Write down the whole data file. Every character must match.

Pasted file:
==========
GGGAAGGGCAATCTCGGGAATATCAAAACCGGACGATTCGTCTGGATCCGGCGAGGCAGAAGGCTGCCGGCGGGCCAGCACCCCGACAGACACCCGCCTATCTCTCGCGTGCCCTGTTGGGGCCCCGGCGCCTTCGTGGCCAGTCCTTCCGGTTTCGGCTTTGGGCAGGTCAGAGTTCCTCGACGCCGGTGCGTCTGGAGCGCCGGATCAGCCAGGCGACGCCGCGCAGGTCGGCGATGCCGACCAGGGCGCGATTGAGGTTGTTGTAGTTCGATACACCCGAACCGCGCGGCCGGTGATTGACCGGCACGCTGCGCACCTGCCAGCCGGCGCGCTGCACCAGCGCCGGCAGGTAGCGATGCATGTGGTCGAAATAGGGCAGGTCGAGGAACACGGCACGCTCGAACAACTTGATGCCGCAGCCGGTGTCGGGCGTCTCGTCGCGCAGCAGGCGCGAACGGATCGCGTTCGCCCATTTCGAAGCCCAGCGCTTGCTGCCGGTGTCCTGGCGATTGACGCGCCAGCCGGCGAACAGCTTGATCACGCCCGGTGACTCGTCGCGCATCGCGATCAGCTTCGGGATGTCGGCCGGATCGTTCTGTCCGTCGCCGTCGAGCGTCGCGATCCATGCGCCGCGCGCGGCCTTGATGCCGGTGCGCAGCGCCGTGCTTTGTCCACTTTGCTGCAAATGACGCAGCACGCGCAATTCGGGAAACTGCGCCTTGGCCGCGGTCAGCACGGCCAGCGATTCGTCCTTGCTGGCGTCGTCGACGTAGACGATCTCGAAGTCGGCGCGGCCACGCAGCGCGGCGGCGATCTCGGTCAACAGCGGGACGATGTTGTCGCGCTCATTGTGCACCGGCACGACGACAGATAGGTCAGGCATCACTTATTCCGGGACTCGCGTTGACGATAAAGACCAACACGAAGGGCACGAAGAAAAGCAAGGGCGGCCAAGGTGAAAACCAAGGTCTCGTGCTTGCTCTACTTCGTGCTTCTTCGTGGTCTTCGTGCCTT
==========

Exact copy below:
GGGAAGGGCAATCTCGGGAATATCAAAACCGGACGATTCGTCTGGATCCGGCGAGGCAGAAGGCTGCCGGCGGGCCAGCACCCCGACAGACACCCGCCTATCTCTCGCGTGCCCTGTTGGGGCCCCGGCGCCTTCGTGGCCAGTCCTTCCGGTTTCGGCTTTGGGCAGGTCAGAGTTCCTCGACGCCGGTGCGTCTGGAGCGCCGGATCAGCCAGGCGACGCCGCGCAGGTCGGCGATGCCGACCAGGGCGCGATTGAGGTTGTTGTAGTTCGATACACCCGAACCGCGCGGCCGGTGATTGACCGGCACGCTGCGCACCTGCCAGCCGGCGCGCTGCACCAGCGCCGGCAGGTAGCGATGCATGTGGTCGAAATAGGGCAGGTCGAGGAACACGGCACGCTCGAACAACTTGATGCCGCAGCCGGTGTCGGGCGTCTCGTCGCGCAGCAGGCGCGAACGGATCGCGTTCGCCCATTTCGAAGCCCAGCGCTTGCTGCCGGTGTCCTGGCGATTGACGCGCCAGCCGGCGAACAGCTTGATCACGCCCGGTGACTCGTCGCGCATCGCGATCAGCTTCGGGATGTCGGCCGGATCGTTCTGTCCGTCGCCGTCGAGCGTCGCGATCCATGCGCCGCGCGCGGCCTTGATGCCGGTGCGCAGCGCCGTGCTTTGTCCACTTTGCTGCAAATGACGCAGCACGCGCAATTCGGGAAACTGCGCCTTGGCCGCGGTCAGCACGGCCAGCGATTCGTCCTTGCTGGCGTCGTCGACGTAGACGATCTCGAAGTCGGCGCGGCCACGCAGCGCGGCGGCGATCTCGGTCAACAGCGGGACGATGTTGTCGCGCTCATTGTGCACCGGCACGACGACAGATAGGTCAGGCATCACTTATTCCGGGACTCGCGTTGACGATAAAGACCAACACGAAGGGCACGAAGAAAAGCAAGGGCGGCCAAGGTGAAAACCAAGGTCTCGTGCTTGCTCTACTTCGTGCTTCTTCGTGGTCTTCGTGCCTT